This means, for example, strengthening tools for collecting pay data by race and gender to identify persistent areas of disparity, especially in occupations where Black women are overrepresented. Then, taking swift action whenever disparities are uncovered.

It means understanding how much pay gaps are rooted in systemic biases, including the fact that Black women are clustered in lower-paying industries like domestic work and care work.  Black women are also disproportionately caregivers for their families, yet often lack support to help them take time off without losing income. Raising the minimum wage and passing comprehensive paid family and medical leave are essential solutions to these issues.

Furthermore, we should reimagine our broader approach to economic investments and industrial policy so they’re more inclusive of Black women. This includes taking strong steps to ensure Black women benefit from the 800,000 good-paying jobs the Biden-Harris administration’s milestone infrastructure law will create in fields like construction and engineering.

We also must confront, head-on, discriminatory attitudes that hold Black women back. Black women earn less money than white men even when they have the same level of education and do the same work. This is due largely to distorted, biased viewpoints about Black women that still permeate many workplaces. There remains a narrative that questions our work ethic and skills and that only adds to the devaluation and disrespect of Black women as workers who are unworthy or undeserving of support.

Creating workplaces free of discrimination and bias requires intentional, concerted action.  Employers must closely examine their cultures and act quickly to correct harmful behavior; evaluate promotion and attrition rates among Black women to isolate trends and potential problem areas; provide staff with regular training on respectful treatment and anti-racism priorities; and ensure employees adhere to clear standards on all these issues.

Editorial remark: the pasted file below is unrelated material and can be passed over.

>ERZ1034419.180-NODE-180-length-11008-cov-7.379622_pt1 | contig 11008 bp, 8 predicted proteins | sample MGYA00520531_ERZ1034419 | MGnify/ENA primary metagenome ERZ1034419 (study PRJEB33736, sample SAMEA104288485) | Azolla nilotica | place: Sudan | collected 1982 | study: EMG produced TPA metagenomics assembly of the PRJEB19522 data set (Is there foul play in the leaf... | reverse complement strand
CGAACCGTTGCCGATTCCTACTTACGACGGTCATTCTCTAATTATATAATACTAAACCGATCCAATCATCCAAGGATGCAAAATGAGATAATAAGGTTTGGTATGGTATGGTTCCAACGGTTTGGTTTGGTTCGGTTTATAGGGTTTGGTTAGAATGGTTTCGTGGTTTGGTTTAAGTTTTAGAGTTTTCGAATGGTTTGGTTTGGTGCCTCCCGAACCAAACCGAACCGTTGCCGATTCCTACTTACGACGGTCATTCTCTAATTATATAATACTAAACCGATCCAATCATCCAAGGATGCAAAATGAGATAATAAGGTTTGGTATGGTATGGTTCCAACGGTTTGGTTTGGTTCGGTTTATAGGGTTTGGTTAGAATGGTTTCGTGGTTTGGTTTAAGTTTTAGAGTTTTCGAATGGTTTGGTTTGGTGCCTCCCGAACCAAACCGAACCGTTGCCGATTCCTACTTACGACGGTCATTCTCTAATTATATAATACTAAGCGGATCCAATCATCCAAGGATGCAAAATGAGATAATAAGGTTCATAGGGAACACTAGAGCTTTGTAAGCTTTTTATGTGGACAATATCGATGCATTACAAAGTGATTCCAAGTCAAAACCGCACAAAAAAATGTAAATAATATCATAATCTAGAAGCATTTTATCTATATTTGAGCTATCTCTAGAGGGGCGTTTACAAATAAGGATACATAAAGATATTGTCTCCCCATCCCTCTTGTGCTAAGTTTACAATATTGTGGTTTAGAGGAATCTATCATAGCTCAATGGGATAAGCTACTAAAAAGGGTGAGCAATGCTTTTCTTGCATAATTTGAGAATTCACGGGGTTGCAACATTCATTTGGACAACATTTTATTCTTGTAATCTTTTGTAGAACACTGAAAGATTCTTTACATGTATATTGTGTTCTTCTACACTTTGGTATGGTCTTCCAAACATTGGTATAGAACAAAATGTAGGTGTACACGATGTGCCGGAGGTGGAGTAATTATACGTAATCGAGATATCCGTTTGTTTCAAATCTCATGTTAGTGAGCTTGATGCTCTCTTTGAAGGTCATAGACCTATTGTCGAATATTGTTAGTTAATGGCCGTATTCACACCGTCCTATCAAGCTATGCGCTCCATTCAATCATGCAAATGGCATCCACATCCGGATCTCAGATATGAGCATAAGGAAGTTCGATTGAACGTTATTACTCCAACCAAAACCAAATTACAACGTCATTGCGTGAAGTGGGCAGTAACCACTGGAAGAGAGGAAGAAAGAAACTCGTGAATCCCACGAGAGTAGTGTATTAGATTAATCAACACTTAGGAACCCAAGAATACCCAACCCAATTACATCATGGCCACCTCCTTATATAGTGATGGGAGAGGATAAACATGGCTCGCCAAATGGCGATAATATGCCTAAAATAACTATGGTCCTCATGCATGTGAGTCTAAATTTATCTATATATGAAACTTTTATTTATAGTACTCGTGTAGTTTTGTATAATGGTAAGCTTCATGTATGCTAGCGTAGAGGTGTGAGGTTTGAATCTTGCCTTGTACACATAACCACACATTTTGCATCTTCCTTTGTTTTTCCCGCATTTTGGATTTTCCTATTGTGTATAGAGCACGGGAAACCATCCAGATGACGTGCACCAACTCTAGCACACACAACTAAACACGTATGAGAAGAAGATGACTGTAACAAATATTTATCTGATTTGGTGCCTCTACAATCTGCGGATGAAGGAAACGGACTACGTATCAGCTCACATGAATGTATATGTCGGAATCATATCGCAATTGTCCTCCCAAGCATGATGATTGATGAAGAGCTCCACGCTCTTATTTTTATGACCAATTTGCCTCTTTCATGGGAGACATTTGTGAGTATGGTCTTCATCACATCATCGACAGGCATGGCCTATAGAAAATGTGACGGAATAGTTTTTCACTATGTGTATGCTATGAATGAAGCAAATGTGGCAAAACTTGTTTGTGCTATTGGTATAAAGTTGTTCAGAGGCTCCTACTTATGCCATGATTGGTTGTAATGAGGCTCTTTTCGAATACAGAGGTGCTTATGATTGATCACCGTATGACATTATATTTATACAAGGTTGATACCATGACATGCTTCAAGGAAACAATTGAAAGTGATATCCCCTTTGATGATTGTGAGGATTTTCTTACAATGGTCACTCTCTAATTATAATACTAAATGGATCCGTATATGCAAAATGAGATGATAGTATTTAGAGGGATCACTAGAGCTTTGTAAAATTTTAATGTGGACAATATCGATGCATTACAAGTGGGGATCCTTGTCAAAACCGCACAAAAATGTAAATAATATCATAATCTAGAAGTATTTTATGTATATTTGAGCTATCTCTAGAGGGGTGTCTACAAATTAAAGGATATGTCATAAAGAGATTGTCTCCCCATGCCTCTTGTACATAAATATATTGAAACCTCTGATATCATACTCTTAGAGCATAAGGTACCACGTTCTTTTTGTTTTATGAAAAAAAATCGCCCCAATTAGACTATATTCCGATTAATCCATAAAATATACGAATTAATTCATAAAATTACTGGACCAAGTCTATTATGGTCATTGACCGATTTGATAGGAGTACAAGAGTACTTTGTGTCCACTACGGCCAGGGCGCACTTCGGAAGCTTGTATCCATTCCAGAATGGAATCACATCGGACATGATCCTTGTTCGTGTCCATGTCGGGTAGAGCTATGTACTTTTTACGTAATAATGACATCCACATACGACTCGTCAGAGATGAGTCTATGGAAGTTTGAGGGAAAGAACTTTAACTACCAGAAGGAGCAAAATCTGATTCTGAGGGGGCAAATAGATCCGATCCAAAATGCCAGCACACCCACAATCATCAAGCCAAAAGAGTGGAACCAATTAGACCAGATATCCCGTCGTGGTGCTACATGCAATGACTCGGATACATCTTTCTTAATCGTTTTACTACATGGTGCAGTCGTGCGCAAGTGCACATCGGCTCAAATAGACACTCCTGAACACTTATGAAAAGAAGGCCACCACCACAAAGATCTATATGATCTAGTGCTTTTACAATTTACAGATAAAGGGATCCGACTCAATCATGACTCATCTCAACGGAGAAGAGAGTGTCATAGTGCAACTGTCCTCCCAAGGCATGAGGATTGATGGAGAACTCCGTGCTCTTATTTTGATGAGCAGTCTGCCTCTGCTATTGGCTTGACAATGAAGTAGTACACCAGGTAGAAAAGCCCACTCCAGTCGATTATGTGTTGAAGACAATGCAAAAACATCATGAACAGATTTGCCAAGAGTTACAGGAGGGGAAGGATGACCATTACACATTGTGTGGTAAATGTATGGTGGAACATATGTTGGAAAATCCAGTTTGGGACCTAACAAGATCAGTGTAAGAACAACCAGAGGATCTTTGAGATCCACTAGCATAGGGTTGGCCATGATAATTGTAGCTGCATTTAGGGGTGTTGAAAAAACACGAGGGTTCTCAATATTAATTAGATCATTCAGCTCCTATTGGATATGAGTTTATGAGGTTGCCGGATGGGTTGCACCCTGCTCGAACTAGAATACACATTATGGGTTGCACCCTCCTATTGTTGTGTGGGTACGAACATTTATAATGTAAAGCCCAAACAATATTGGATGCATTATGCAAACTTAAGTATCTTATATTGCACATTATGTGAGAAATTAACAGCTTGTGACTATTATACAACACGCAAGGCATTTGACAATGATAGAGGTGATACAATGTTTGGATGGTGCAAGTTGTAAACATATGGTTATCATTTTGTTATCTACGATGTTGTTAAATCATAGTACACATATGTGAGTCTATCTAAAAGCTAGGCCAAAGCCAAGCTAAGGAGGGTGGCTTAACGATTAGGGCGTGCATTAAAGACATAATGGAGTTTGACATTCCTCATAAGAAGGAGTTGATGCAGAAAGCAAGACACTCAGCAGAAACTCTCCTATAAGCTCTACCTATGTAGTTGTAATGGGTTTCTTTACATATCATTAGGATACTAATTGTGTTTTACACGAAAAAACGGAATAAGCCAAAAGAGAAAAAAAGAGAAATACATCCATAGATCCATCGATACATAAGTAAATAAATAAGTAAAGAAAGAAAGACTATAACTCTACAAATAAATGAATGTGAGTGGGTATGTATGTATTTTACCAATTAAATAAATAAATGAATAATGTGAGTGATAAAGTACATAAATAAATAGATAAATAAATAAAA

Black women need and deserve bold solutions tailored to address the specific hurdles they face — solutions to uproot deeply entrenched biases and finally fulfill the calls for racial and economic justice that fueled the March on Washington 60 years ago.

Anna Arnold Hedgeman, the trailblazing Black feminist who fought to give women a place at the podium that historic day, once wrote that Black women, “like all women, must find ways of securing adequate respect for their work, and their potential as fellow members of the human family.”

It is long past time for Black women to have their voices, lived experiences and humanity adequately respected, properly valued and prioritized.

Jocelyn Frye is president of the National Partnership for Women & Families. Under her leadership, the organization is focused on advancing economic justice, affordable and equitable health care, civil rights and reproductive freedom for women who face the steepest barriers — including women of color, women with the lowest incomes, women with disabilities and transgender women.